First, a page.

www.whyville.net Oct 19, 2008 Weekly Issue

Times Writer

No Title Can Express What I'm Feeling

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I started Whyville on October 2, 2004. I started my "Whyville life", you could say. My classmates were into this popular site called "Whyville" that had .net instead of .com. So weird, I thought, why would I want to sign up to that? I hardly even go on my computer! Sooner or later, though, I joined. I didn't have Java and was too scared to install it, so I could basically only read the Times, get and send mail, and shop for face parts. But still, I was happy.

Then I get a new computer when I moved the next year. I was still regularly going on the site, and would excitedly show my mom when I changed my face. The new computer, however, had Java, and I experienced the freedom of the chat rooms. By then, I had gotten another account because I was tired of my username. I talked to everyone and anyone who would respond. I participated in BC's, and was so happy when I won. I met new people when I started to play Tick-Tack-Toe and Kalah. Even though my friends had long since quit and it became "uncool" to go on Whyville, I still did, and I was happy.

Then, I fell, like many Whyvillians do, into a scam. The person took my password and took everything I had (predictably). My sister, however, was smart. I went crying to her about my account and she immediately asked my mom to check her mail. Sure enough, there was the new password for my account. Not only did I get my account back, but I had a spur of the moment thought and used that password on her account, too. It also worked, and I got everything of mine back. I could not have been happier.

Ah, the original Wishing Well. . . so many good memories made there . . . . So many friends made, and so many nights spent getting clams from it. That was, I believe, the high point for my Whyville life. I was the happiest I had ever been on this site. I miss it, and always will.

Now the most recent point of my Whyville life. Let's start with Halloween 2007. I can't even remember what I was; I think I was a vampire. Anyway, after trick or treating, I came on and tried my hardest to get as many votes I could. I got in the top . . . whatever the number was . . . and I was happy. Ecstatic, even. Let's jump to mere months ago, Prom 2008. I won Prom Queen, plain and simple. I was jumping for joy. I was . . . Wow . . . I really didn't think I would win. I had to endure the whole, "You don't deserve to win," and, "You're ugly," but I was happy.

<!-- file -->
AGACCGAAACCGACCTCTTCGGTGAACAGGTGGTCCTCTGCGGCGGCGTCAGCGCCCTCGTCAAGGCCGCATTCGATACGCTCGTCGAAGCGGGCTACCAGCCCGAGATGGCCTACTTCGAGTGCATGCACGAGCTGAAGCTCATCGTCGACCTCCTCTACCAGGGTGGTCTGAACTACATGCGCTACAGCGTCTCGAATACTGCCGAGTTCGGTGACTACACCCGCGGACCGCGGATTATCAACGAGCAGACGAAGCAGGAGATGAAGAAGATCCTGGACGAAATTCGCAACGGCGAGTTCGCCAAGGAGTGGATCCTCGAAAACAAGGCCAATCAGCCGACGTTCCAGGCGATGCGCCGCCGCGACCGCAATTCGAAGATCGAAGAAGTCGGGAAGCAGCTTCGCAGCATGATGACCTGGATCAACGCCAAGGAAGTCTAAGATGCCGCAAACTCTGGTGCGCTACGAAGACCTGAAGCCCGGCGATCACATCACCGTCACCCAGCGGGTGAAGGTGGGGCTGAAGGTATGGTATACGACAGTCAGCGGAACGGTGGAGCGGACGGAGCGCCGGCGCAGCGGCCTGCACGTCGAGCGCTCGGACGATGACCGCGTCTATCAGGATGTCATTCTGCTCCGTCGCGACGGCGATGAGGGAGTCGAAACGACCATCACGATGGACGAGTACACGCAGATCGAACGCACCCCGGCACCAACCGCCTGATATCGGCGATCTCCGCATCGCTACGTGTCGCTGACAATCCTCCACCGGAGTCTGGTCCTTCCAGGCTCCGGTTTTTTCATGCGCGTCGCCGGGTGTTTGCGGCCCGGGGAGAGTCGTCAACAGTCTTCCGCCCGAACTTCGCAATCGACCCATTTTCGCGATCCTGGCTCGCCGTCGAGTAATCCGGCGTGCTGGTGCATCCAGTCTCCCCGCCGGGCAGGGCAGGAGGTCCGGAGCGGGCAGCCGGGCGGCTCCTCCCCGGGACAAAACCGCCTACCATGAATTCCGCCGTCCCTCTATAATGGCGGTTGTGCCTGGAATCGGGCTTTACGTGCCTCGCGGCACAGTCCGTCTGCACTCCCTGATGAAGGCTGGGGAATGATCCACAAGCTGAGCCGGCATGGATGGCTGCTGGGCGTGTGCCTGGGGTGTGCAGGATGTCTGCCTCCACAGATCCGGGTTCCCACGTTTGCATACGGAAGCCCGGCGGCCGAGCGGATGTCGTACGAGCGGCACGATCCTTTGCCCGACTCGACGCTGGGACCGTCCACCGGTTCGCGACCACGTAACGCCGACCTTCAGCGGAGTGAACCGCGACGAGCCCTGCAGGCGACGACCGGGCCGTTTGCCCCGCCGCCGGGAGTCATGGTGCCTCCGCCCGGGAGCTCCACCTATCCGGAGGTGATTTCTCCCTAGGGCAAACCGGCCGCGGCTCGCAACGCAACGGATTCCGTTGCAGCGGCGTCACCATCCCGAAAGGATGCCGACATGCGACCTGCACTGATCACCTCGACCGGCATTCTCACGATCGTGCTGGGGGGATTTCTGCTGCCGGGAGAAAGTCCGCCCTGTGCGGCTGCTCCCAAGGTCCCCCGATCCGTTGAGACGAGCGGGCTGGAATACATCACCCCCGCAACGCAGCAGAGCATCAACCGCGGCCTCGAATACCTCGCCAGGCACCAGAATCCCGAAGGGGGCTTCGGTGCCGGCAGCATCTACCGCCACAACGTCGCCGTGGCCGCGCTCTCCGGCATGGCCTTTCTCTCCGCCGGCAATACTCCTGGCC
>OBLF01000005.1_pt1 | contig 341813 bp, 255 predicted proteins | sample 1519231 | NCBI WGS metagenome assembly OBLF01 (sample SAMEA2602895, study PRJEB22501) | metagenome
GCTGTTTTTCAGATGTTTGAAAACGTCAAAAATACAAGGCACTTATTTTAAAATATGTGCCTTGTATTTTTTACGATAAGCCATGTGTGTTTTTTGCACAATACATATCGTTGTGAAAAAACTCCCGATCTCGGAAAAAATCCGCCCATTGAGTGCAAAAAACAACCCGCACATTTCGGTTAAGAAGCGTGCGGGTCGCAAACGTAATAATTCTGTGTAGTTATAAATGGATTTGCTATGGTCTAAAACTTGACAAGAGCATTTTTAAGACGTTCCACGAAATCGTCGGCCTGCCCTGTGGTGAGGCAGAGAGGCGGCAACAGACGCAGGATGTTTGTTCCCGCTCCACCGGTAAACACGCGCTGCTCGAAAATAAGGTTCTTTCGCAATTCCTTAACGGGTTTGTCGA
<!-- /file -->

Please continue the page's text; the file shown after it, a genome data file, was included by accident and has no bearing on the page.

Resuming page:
(My Times career, as you can see, has been left out from my timeline simply because it was such a big part of my life. I remember waiting hour after hour for the new Times to come out, hoping, praying that mine would get in. I loved reading other peoples', as well as seeing my own. I loved the BBS. I loved critiquing others' writing and having discussions. I loved it all . . . Every part of it. . . .)

Now that the climax is over in my Whyville life, now is the decline. It all started with the changing of the layout. There's about a billion things I could say about that, but I'll make it short and sweet: It wasn't Whyville. It wasn't, nor will it ever be. If you say I can't handle change, you're wrong. I can handle change, but not like this. Not changing what Whyville is, in the sense of changing completely, if you know what I mean . . . . Then, new things are added here and there and I can't even keep up with it anymore. Again, I'll repeat, it's not "Whyville". I started to feel sad and disappointed in the way Whyville was going and what was happening to it. I wasn't happy.

The pearls, needless to say, have put me over my limit. This is it. This is the breaking point for me. I'm hardly getting on anymore, and when I do, I'm downright depressed. I want the old Whyville back, and no matter how much I complain, it's not going to happen. It just won't. I believe, and I'm sure I'm not the only one in Whyville's 4 million population, that Whyville has sold out. It simply does not care about it's old, veteran members anymore; only it's new ones. Whyville cares about advertisements more than its members. That's my opinion, and if you don't like it, don't let it influence you. This, I'm afraid, is the end of my Whyville life. This will be my Whyville death. I can't do this anymore. There's no fun in it anymore.

This article's intention was not necessarily to be my farewell article, though that's what it turned out to be. I am speaking for those who also are disappointed in Whyville's changes, and more generally, those who agree with what I have to say. If this is the new Whyville, I don't want to be a part of it. I can't relive my glory days in Whyville, but at least I have those sweet memories. Well, thanks Whyville . . . Thanks for those memories.

I'm amazed I got through this. Thanks Times, thanks Whyvillians, thanks Whyville . . .

We've had a good run.


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